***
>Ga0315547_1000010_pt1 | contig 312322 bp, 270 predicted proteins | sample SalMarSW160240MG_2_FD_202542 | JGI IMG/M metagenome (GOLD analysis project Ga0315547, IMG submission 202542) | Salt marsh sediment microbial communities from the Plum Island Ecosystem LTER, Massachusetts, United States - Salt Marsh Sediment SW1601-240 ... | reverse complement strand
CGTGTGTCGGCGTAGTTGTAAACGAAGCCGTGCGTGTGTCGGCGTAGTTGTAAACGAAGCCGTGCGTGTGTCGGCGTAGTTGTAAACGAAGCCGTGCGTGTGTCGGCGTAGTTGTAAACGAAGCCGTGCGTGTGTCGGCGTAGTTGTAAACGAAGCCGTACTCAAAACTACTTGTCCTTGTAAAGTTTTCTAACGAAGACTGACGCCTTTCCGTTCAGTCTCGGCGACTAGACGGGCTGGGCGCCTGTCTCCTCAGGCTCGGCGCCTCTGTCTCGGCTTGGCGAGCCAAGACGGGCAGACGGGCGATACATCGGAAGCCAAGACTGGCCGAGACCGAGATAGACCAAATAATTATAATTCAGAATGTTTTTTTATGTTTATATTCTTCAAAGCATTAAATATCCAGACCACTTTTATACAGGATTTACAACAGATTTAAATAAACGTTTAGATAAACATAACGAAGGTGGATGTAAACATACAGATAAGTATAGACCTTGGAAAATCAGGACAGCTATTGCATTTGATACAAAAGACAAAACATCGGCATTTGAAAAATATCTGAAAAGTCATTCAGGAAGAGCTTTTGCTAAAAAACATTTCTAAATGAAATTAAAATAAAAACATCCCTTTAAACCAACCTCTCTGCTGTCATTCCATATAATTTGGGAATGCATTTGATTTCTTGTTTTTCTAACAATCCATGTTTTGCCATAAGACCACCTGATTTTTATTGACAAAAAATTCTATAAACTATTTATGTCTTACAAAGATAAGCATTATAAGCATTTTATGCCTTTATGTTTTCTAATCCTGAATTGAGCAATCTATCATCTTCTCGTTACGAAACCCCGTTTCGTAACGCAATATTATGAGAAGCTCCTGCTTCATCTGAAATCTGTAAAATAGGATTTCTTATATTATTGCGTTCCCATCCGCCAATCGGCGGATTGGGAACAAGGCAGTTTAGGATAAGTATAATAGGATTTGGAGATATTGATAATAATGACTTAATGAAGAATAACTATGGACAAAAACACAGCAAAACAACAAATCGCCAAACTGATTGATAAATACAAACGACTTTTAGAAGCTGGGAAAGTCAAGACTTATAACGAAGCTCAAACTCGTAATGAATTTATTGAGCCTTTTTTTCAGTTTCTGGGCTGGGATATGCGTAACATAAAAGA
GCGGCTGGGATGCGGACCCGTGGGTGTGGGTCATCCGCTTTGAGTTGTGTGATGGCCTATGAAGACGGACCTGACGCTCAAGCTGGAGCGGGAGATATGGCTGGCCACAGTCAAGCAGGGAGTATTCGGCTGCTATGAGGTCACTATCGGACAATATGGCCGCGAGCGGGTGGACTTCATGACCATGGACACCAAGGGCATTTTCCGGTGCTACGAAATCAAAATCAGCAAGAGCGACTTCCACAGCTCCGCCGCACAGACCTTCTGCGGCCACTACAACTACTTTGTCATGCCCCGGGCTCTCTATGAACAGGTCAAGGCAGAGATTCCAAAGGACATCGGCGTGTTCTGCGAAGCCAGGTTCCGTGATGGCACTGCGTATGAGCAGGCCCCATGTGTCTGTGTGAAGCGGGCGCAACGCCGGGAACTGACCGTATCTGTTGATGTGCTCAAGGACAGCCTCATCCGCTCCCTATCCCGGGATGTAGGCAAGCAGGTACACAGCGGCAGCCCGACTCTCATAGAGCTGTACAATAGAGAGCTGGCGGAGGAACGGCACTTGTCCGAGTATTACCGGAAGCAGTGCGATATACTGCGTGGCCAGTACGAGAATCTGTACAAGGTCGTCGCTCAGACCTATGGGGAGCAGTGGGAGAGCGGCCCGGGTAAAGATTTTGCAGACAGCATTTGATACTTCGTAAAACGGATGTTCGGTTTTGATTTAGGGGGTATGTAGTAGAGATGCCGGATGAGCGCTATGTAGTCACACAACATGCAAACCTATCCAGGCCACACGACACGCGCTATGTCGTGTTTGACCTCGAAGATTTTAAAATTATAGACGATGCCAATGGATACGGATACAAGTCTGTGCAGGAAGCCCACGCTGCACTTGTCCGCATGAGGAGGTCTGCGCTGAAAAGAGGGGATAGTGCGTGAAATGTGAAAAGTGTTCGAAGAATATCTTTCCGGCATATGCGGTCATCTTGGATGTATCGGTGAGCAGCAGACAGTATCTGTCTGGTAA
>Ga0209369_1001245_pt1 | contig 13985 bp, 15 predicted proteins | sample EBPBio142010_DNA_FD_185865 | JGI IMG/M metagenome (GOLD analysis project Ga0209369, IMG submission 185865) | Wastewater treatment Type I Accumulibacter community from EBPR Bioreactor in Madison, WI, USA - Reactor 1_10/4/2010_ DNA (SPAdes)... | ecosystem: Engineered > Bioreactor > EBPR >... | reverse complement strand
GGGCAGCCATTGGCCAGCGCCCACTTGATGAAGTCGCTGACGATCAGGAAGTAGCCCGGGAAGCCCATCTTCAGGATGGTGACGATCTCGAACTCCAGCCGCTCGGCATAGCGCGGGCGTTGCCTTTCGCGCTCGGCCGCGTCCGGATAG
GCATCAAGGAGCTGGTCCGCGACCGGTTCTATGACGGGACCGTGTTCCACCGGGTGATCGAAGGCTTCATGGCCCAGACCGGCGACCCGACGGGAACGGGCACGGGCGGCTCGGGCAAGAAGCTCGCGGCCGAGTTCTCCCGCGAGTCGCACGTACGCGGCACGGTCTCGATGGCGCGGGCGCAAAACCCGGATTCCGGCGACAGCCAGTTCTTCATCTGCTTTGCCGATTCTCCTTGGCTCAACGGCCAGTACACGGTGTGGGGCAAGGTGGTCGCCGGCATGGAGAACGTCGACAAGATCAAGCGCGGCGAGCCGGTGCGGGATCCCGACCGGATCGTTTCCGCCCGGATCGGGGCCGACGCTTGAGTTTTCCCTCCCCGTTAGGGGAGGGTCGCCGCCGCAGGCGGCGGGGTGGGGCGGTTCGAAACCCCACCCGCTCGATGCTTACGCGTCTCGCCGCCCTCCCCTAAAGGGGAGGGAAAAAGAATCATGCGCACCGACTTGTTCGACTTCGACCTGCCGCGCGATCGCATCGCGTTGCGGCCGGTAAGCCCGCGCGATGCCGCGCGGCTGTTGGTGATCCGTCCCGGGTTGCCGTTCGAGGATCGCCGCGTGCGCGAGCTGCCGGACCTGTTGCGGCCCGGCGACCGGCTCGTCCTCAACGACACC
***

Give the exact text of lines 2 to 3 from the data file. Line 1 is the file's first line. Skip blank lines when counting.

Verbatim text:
CGTGTGTCGGCGTAGTTGTAAACGAAGCCGTGCGTGTGTCGGCGTAGTTGTAAACGAAGCCGTGCGTGTGTCGGCGTAGTTGTAAACGAAGCCGTGCGTGTGTCGGCGTAGTTGTAAACGAAGCCGTGCGTGTGTCGGCGTAGTTGTAAACGAAGCCGTACTCAAAACTACTTGTCCTTGTAAAGTTTTCTAACGAAGACTGACGCCTTTCCGTTCAGTCTCGGCGACTAGACGGGCTGGGCGCCTGTCTCCTCAGGCTCGGCGCCTCTGTCTCGGCTTGGCGAGCCAAGACGGGCAGACGGGCGATACATCGGAAGCCAAGACTGGCCGAGACCGAGATAGACCAAATAATTATAATTCAGAATGTTTTTTTATGTTTATATTCTTCAAAGCATTAAATATCCAGACCACTTTTATACAGGATTTACAACAGATTTAAATAAACGTTTAGATAAACATAACGAAGGTGGATGTAAACATACAGATAAGTATAGACCTTGGAAAATCAGGACAGCTATTGCATTTGATACAAAAGACAAAACATCGGCATTTGAAAAATATCTGAAAAGTCATTCAGGAAGAGCTTTTGCTAAAAAACATTTCTAAATGAAATTAAAATAAAAACATCCCTTTAAACCAACCTCTCTGCTGTCATTCCATATAATTTGGGAATGCATTTGATTTCTTGTTTTTCTAACAATCCATGTTTTGCCATAAGACCACCTGATTTTTATTGACAAAAAATTCTATAAACTATTTATGTCTTACAAAGATAAGCATTATAAGCATTTTATGCCTTTATGTTTTCTAATCCTGAATTGAGCAATCTATCATCTTCTCGTTACGAAACCCCGTTTCGTAACGCAATATTATGAGAAGCTCCTGCTTCATCTGAAATCTGTAAAATAGGATTTCTTATATTATTGCGTTCCCATCCGCCAATCGGCGGATTGGGAACAAGGCAGTTTAGGATAAGTATAATAGGATTTGGAGATATTGATAATAATGACTTAATGAAGAATAACTATGGACAAAAACACAGCAAAACAACAAATCGCCAAACTGATTGATAAATACAAACGACTTTTAGAAGCTGGGAAAGTCAAGACTTATAACGAAGCTCAAACTCGTAATGAATTTATTGAGCCTTTTTTTCAGTTTCTGGGCTGGGATATGCGTAACATAAAAGA
GCGGCTGGGATGCGGACCCGTGGGTGTGGGTCATCCGCTTTGAGTTGTGTGATGGCCTATGAAGACGGACCTGACGCTCAAGCTGGAGCGGGAGATATGGCTGGCCACAGTCAAGCAGGGAGTATTCGGCTGCTATGAGGTCACTATCGGACAATATGGCCGCGAGCGGGTGGACTTCATGACCATGGACACCAAGGGCATTTTCCGGTGCTACGAAATCAAAATCAGCAAGAGCGACTTCCACAGCTCCGCCGCACAGACCTTCTGCGGCCACTACAACTACTTTGTCATGCCCCGGGCTCTCTATGAACAGGTCAAGGCAGAGATTCCAAAGGACATCGGCGTGTTCTGCGAAGCCAGGTTCCGTGATGGCACTGCGTATGAGCAGGCCCCATGTGTCTGTGTGAAGCGGGCGCAACGCCGGGAACTGACCGTATCTGTTGATGTGCTCAAGGACAGCCTCATCCGCTCCCTATCCCGGGATGTAGGCAAGCAGGTACACAGCGGCAGCCCGACTCTCATAGAGCTGTACAATAGAGAGCTGGCGGAGGAACGGCACTTGTCCGAGTATTACCGGAAGCAGTGCGATATACTGCGTGGCCAGTACGAGAATCTGTACAAGGTCGTCGCTCAGACCTATGGGGAGCAGTGGGAGAGCGGCCCGGGTAAAGATTTTGCAGACAGCATTTGATACTTCGTAAAACGGATGTTCGGTTTTGATTTAGGGGGTATGTAGTAGAGATGCCGGATGAGCGCTATGTAGTCACACAACATGCAAACCTATCCAGGCCACACGACACGCGCTATGTCGTGTTTGACCTCGAAGATTTTAAAATTATAGACGATGCCAATGGATACGGATACAAGTCTGTGCAGGAAGCCCACGCTGCACTTGTCCGCATGAGGAGGTCTGCGCTGAAAAGAGGGGATAGTGCGTGAAATGTGAAAAGTGTTCGAAGAATATCTTTCCGGCATATGCGGTCATCTTGGATGTATCGGTGAGCAGCAGACAGTATCTGTCTGGTAA